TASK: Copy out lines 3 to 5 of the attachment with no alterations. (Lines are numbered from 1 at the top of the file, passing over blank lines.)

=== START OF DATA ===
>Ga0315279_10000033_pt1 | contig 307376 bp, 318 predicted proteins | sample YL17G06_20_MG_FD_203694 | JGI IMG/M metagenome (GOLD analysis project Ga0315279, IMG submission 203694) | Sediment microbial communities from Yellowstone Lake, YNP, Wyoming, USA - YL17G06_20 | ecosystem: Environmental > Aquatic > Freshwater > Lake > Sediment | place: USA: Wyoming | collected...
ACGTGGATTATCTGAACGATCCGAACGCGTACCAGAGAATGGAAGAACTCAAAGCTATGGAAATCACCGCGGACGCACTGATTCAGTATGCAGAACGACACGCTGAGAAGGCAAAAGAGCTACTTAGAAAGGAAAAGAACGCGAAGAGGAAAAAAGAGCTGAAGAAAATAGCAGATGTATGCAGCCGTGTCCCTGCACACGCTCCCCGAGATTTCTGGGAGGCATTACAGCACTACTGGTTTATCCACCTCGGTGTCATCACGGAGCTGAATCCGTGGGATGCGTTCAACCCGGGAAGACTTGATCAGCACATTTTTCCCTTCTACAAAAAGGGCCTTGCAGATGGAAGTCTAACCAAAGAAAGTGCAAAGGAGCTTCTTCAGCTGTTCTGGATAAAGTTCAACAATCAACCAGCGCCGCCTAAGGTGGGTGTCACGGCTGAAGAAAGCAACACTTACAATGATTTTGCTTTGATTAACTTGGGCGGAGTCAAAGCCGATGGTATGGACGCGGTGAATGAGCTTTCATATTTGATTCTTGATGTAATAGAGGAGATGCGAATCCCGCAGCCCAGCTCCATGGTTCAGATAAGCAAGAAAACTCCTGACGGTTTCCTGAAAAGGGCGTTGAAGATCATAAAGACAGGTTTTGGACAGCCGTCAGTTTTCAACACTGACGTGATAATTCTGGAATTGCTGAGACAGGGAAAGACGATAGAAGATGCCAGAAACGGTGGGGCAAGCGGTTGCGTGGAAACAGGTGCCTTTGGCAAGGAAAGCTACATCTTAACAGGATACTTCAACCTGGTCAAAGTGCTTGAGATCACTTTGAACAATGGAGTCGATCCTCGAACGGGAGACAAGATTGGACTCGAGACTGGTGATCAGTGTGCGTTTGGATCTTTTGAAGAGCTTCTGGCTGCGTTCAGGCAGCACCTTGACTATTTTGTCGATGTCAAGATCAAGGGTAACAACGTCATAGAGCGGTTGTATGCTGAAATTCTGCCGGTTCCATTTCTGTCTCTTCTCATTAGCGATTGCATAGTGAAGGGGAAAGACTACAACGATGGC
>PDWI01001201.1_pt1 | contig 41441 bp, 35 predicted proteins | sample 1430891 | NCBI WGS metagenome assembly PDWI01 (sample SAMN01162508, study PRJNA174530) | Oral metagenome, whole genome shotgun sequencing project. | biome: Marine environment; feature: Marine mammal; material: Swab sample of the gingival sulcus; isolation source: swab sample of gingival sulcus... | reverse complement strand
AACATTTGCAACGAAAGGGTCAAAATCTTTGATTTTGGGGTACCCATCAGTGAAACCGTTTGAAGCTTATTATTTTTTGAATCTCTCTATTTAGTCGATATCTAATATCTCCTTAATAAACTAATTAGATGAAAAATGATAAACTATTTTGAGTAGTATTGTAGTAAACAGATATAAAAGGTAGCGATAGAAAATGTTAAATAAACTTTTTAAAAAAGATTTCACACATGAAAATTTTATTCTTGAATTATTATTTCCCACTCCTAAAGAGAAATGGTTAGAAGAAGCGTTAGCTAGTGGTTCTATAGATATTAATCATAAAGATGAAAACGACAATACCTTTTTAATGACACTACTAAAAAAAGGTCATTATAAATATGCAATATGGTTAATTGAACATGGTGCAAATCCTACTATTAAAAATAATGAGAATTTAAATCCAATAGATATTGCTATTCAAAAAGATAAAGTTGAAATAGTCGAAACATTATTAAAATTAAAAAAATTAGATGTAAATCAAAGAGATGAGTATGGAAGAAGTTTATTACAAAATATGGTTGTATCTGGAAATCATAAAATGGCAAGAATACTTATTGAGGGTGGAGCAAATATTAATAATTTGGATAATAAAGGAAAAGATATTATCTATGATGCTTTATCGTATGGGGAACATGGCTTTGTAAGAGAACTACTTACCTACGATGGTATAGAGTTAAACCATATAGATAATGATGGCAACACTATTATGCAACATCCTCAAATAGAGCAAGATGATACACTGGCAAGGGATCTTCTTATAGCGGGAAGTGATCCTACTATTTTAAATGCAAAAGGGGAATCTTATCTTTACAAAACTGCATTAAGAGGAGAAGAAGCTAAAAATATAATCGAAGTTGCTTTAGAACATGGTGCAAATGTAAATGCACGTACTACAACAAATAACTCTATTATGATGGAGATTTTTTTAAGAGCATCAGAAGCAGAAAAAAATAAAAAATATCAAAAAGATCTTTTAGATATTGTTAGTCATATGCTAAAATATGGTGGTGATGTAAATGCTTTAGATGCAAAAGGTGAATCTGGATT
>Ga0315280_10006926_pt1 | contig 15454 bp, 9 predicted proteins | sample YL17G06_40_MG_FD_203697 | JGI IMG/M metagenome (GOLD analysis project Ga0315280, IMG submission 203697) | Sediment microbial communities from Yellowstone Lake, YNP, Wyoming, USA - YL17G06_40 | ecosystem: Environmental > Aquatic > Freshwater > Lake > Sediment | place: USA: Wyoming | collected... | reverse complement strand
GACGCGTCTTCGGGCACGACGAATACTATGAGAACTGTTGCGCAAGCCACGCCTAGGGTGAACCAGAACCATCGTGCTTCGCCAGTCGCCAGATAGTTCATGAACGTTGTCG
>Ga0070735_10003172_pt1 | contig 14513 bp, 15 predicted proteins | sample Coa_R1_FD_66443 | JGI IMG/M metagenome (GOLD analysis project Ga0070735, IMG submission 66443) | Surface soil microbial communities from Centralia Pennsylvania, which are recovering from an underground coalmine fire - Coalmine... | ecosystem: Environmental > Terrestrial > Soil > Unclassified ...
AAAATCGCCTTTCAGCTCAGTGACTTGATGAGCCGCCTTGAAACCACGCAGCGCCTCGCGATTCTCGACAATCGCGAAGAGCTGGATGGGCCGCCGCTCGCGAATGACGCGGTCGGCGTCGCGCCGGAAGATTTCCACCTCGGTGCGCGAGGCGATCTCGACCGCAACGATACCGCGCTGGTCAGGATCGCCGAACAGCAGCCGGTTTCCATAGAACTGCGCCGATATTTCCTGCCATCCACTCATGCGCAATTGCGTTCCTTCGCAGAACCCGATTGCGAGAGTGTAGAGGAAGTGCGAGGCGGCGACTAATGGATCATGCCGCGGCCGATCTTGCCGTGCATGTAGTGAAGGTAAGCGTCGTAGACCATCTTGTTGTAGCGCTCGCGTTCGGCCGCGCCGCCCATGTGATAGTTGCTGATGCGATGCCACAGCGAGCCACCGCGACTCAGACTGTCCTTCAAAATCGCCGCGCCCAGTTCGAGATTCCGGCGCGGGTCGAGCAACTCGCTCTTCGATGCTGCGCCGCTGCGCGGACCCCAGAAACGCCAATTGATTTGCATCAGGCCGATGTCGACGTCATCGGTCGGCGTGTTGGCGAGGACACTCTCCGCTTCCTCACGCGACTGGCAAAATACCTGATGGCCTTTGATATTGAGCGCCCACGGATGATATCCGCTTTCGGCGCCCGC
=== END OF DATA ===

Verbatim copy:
>PDWI01001201.1_pt1 | contig 41441 bp, 35 predicted proteins | sample 1430891 | NCBI WGS metagenome assembly PDWI01 (sample SAMN01162508, study PRJNA174530) | Oral metagenome, whole genome shotgun sequencing project. | biome: Marine environment; feature: Marine mammal; material: Swab sample of the gingival sulcus; isolation source: swab sample of gingival sulcus... | reverse complement strand
AACATTTGCAACGAAAGGGTCAAAATCTTTGATTTTGGGGTACCCATCAGTGAAACCGTTTGAAGCTTATTATTTTTTGAATCTCTCTATTTAGTCGATATCTAATATCTCCTTAATAAACTAATTAGATGAAAAATGATAAACTATTTTGAGTAGTATTGTAGTAAACAGATATAAAAGGTAGCGATAGAAAATGTTAAATAAACTTTTTAAAAAAGATTTCACACATGAAAATTTTATTCTTGAATTATTATTTCCCACTCCTAAAGAGAAATGGTTAGAAGAAGCGTTAGCTAGTGGTTCTATAGATATTAATCATAAAGATGAAAACGACAATACCTTTTTAATGACACTACTAAAAAAAGGTCATTATAAATATGCAATATGGTTAATTGAACATGGTGCAAATCCTACTATTAAAAATAATGAGAATTTAAATCCAATAGATATTGCTATTCAAAAAGATAAAGTTGAAATAGTCGAAACATTATTAAAATTAAAAAAATTAGATGTAAATCAAAGAGATGAGTATGGAAGAAGTTTATTACAAAATATGGTTGTATCTGGAAATCATAAAATGGCAAGAATACTTATTGAGGGTGGAGCAAATATTAATAATTTGGATAATAAAGGAAAAGATATTATCTATGATGCTTTATCGTATGGGGAACATGGCTTTGTAAGAGAACTACTTACCTACGATGGTATAGAGTTAAACCATATAGATAATGATGGCAACACTATTATGCAACATCCTCAAATAGAGCAAGATGATACACTGGCAAGGGATCTTCTTATAGCGGGAAGTGATCCTACTATTTTAAATGCAAAAGGGGAATCTTATCTTTACAAAACTGCATTAAGAGGAGAAGAAGCTAAAAATATAATCGAAGTTGCTTTAGAACATGGTGCAAATGTAAATGCACGTACTACAACAAATAACTCTATTATGATGGAGATTTTTTTAAGAGCATCAGAAGCAGAAAAAAATAAAAAATATCAAAAAGATCTTTTAGATATTGTTAGTCATATGCTAAAATATGGTGGTGATGTAAATGCTTTAGATGCAAAAGGTGAATCTGGATT
>Ga0315280_10006926_pt1 | contig 15454 bp, 9 predicted proteins | sample YL17G06_40_MG_FD_203697 | JGI IMG/M metagenome (GOLD analysis project Ga0315280, IMG submission 203697) | Sediment microbial communities from Yellowstone Lake, YNP, Wyoming, USA - YL17G06_40 | ecosystem: Environmental > Aquatic > Freshwater > Lake > Sediment | place: USA: Wyoming | collected... | reverse complement strand